When they are done or two minutes before have them count up their words if you like. Date the work and hole punch it. Every few weeks save it in a portfolio to show changes over time. Other times just let them take it home and show it (Read it) to someone they love.


PS: I have a few who revert back to drawing so if I saw pictures I told them they had to print a word and then do a simple sketch but the word has to come first.

Read the Room and Follow Direstions
Posted by: Helen

I do not do this with every class, but I have taken a small cheap cassette player and earphones. Taped the actual directions and read the poems.charts aloud on the tape..ex. "Go to the monthly chart...listen to me read it and then read it with me..(you read the poem into the recorder and then reread it slowly, then allow time for the child to read it to themselves) Now go to the "???" chart. Point to all of the words with the letter s. Say the words. leave time...Did you say "said, see, and sky?" etc
My kids loved walking around the room or a personal tour, using a pointer of their choice and listening to the directions on the tape. Served several purposes, including "listening and following directions!"

Read and Write the Room
Posted by: msharkey

I teach First Grade. Each week or two we do centers based on themes. Sometimes we have Read and Write the room and sometimes we don't. The tasks (or hunts) are based on the theme or some skills that we are learning.

Here are some that we have done:

words that begin with specific sounds (Beginning Sound HUnt)
Words that begin with specific beginning blends
Words that have certain chunks in them (Find and record words that have the "at" chunk)
Hunt for words that end with a certain sound
Hunt for the week's sight words around the room and record it down every time you find itThese are just some of the ones we've done so far. This is my first time doing this center. I've done other versions of this sort of thing but not exactly this.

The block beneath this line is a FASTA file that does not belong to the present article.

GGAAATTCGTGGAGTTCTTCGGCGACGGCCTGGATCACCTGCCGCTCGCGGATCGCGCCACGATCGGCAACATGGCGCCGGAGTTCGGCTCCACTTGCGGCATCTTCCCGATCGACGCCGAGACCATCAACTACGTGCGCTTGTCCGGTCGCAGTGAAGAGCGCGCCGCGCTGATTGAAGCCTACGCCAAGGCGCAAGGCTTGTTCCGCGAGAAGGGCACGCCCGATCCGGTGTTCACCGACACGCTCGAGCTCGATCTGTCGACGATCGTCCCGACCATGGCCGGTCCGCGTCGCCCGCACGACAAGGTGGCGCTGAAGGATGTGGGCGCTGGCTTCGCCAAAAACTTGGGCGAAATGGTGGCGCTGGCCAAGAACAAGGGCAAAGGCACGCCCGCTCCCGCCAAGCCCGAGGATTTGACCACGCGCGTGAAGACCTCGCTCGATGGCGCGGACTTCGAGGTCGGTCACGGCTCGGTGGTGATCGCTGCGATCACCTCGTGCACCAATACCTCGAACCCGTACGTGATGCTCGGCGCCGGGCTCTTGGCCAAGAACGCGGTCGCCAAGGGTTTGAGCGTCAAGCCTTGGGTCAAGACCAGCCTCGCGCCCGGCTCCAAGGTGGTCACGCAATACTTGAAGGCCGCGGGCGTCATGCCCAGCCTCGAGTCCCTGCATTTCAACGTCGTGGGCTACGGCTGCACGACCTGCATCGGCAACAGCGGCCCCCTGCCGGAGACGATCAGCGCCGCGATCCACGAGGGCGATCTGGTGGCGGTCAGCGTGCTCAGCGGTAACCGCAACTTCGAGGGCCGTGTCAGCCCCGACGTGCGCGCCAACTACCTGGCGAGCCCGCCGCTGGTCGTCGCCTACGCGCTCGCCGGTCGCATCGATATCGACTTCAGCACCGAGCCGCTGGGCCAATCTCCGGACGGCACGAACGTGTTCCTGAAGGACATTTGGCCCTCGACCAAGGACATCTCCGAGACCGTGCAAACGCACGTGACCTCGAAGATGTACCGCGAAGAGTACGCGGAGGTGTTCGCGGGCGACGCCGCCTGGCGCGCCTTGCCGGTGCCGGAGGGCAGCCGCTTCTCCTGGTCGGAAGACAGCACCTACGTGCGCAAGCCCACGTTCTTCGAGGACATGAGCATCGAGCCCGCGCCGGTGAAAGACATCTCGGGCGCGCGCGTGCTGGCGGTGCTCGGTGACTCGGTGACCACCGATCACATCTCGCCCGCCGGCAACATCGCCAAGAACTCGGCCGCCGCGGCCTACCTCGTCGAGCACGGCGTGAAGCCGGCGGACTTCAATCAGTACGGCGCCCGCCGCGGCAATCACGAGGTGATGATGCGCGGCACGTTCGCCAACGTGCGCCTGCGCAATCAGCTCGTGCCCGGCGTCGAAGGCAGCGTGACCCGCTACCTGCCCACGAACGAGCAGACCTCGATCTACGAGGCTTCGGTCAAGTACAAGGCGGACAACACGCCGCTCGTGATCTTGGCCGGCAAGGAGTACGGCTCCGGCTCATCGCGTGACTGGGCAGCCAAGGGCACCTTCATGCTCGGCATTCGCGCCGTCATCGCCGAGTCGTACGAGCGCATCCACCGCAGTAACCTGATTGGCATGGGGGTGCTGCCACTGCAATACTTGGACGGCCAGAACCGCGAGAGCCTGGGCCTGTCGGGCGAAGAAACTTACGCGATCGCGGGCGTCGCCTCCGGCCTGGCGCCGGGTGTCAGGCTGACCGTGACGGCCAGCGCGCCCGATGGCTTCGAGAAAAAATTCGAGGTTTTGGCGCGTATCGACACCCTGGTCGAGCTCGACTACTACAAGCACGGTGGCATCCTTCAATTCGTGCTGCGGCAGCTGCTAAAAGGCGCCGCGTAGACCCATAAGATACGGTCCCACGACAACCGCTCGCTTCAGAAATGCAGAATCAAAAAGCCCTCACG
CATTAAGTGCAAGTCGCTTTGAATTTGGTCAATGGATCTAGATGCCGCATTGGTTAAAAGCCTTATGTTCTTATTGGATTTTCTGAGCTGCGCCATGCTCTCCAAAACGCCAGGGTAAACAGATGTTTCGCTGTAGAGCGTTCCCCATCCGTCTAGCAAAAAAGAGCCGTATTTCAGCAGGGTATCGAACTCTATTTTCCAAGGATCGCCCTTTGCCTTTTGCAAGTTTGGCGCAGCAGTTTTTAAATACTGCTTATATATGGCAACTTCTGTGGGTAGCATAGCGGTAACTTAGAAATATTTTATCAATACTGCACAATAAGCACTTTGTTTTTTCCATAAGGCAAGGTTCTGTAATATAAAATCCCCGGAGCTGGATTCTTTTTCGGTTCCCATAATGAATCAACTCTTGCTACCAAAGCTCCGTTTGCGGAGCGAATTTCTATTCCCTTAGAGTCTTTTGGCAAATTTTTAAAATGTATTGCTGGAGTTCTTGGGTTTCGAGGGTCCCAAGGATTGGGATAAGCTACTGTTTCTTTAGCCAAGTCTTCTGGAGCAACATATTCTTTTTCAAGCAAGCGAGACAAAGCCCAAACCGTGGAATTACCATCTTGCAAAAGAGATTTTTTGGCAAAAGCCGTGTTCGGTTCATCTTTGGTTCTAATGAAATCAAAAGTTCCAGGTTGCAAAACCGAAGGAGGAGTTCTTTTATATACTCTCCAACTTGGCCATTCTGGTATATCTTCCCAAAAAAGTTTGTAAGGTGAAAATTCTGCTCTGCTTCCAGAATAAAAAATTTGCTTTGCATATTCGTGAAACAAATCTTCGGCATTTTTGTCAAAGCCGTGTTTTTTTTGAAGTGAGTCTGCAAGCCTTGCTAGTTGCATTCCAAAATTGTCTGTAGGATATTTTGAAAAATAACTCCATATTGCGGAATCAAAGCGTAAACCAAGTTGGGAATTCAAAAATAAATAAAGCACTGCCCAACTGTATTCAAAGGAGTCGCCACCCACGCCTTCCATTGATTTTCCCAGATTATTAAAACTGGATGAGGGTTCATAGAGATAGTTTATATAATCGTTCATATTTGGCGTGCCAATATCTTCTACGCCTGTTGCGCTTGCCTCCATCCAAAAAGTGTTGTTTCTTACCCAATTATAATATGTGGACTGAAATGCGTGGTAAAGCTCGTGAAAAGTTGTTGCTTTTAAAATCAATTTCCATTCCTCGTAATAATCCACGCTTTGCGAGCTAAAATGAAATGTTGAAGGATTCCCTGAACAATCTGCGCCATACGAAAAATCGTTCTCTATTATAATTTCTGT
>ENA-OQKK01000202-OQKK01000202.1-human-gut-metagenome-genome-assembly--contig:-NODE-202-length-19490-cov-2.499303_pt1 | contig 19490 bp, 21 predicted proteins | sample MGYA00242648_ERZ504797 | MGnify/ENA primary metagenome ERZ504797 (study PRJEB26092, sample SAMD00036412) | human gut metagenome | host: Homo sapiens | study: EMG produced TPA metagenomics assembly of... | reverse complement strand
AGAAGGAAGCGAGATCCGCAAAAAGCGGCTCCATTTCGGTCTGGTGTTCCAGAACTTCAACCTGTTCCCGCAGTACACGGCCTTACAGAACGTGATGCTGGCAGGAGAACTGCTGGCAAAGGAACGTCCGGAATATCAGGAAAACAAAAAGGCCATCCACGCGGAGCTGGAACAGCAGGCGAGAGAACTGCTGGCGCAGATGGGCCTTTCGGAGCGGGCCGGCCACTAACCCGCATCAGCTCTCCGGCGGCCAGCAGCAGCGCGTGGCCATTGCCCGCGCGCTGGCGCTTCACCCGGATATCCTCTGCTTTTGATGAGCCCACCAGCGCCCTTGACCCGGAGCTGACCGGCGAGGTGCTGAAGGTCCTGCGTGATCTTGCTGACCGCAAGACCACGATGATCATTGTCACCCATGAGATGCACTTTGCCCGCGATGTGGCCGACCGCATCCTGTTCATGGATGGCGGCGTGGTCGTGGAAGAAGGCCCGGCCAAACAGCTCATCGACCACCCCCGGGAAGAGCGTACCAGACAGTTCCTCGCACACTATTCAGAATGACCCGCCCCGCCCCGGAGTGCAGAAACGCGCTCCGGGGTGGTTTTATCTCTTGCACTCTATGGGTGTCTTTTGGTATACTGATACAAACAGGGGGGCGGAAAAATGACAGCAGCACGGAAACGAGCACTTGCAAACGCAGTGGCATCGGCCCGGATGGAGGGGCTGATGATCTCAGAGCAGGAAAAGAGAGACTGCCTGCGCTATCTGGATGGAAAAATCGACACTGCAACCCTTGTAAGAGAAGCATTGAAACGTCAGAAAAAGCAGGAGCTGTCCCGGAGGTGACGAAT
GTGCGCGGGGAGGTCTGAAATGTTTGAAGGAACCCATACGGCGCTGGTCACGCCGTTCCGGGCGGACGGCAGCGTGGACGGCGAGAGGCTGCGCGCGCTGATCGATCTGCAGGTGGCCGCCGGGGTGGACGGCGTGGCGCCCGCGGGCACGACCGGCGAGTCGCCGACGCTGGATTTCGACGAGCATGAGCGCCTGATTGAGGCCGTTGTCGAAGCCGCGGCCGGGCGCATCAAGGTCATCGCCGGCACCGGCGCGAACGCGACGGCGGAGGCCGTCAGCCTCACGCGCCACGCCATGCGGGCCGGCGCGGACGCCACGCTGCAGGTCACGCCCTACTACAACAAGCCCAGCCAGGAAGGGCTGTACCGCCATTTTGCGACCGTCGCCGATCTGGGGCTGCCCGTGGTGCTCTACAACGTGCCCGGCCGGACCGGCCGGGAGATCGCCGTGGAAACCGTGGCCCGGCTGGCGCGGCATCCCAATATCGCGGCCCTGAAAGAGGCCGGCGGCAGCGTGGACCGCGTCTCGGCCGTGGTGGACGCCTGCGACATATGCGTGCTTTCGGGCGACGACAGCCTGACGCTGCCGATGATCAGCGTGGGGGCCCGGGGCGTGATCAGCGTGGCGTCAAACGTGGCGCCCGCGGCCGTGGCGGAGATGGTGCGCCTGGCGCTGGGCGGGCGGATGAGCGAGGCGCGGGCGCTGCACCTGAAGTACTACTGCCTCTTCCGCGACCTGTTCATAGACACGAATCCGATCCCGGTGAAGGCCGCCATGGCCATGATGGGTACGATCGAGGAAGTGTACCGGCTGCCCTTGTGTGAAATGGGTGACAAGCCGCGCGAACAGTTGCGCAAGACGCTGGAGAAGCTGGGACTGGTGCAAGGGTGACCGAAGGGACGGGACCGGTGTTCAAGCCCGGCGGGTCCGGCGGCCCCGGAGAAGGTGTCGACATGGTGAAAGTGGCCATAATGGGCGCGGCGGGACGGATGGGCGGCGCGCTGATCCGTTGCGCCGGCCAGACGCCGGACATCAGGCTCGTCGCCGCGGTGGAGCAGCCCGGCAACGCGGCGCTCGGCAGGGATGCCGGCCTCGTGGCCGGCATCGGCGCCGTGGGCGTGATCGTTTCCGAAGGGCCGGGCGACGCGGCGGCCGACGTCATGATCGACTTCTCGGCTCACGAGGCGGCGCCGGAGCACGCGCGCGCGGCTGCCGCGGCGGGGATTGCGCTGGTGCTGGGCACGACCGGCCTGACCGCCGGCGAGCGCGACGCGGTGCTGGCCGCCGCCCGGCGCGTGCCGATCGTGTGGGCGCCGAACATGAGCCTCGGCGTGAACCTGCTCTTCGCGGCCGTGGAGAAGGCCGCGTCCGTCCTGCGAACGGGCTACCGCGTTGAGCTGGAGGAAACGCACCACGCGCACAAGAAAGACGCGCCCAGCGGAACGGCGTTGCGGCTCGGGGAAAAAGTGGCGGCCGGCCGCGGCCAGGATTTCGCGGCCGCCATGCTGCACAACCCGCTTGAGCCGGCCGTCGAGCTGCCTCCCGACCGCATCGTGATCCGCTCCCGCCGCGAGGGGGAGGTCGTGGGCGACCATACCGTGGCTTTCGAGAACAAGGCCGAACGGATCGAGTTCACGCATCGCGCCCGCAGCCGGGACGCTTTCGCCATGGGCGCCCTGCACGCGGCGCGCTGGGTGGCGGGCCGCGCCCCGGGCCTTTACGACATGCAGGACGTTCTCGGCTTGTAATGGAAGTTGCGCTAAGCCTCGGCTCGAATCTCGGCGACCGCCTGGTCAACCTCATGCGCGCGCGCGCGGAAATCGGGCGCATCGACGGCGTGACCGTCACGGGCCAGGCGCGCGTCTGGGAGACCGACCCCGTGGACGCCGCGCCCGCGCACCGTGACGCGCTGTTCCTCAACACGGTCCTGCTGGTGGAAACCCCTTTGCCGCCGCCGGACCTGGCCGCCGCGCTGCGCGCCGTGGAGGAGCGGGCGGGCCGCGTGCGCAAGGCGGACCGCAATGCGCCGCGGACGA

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Posted by: Helen

I have used backscratchers (souvenir), long twisty straws (Dollar Store), batons with glittery tassles (Dollar Store), paint stirrers, a wand with a star on the end (You might find these around Halloween or in Oriental Trading), a pitchfork(plastic for Halloween), a baton like thing that made a noise as you turned it up and down (Dollar Tree), Pencil toppers (party favors/Dollar Tree/Wal-Mart), small pompons on a stick, oversized sunglasses, clear "reading" glasses round and heart shaped (Dollar Store),
wire rim glasses -no lense....I know all of thes are not toppers but my first graders loved the glasses too!!!

Posted by: emme

At a local building supply store I found dowels about the thickness of a pencil. They were 3 feet long but the store cut each in 3 for me. I bought eraser tops from the stationers and put them on the ends. Voila - a short, cheap, colorful pointer for each child! From a dollar store I've also purchased pointers sold as flyswatters shaped like a bee, a frog, a duck, a ladybug and a hand. When Halloween costumes come out it's fun to get a fairy wand with streamers, a giant toothbrush, a light sabre and a witches green hand with long plum colored fingernails, pointing. Dollar stores also have neat shapes of glasses frames to wear for "read the room".

magic reader wands
Posted by: AddieJ

In my kindergarten room the kids always ask to do the "Read & Write the Room" center!

My kids use "special" glasses (sunglasses with the lenses popped out) and "magic" wands to find special words. Lakeshore Learning Store has some neat sight word pointer sticks - they're kind of expensive though so I just made my own. I used paint stir sticks, glued a wooden star to the top & spray painted them gold. Then I wrote our sight words on the stars. When kids have to look for a specific sight word, I'll give them the sight word stick to use.

My kids also use clip boards to walk around with and write the target words (may be word family words, color words, shape words, sight words, theme-related words, calendar words, "b" words, etc.) Their goal is to write 3-5 words they can read to me. They can draw pictures to illustrate if they want (when applicable) but only after they've written the words & read them to an adult.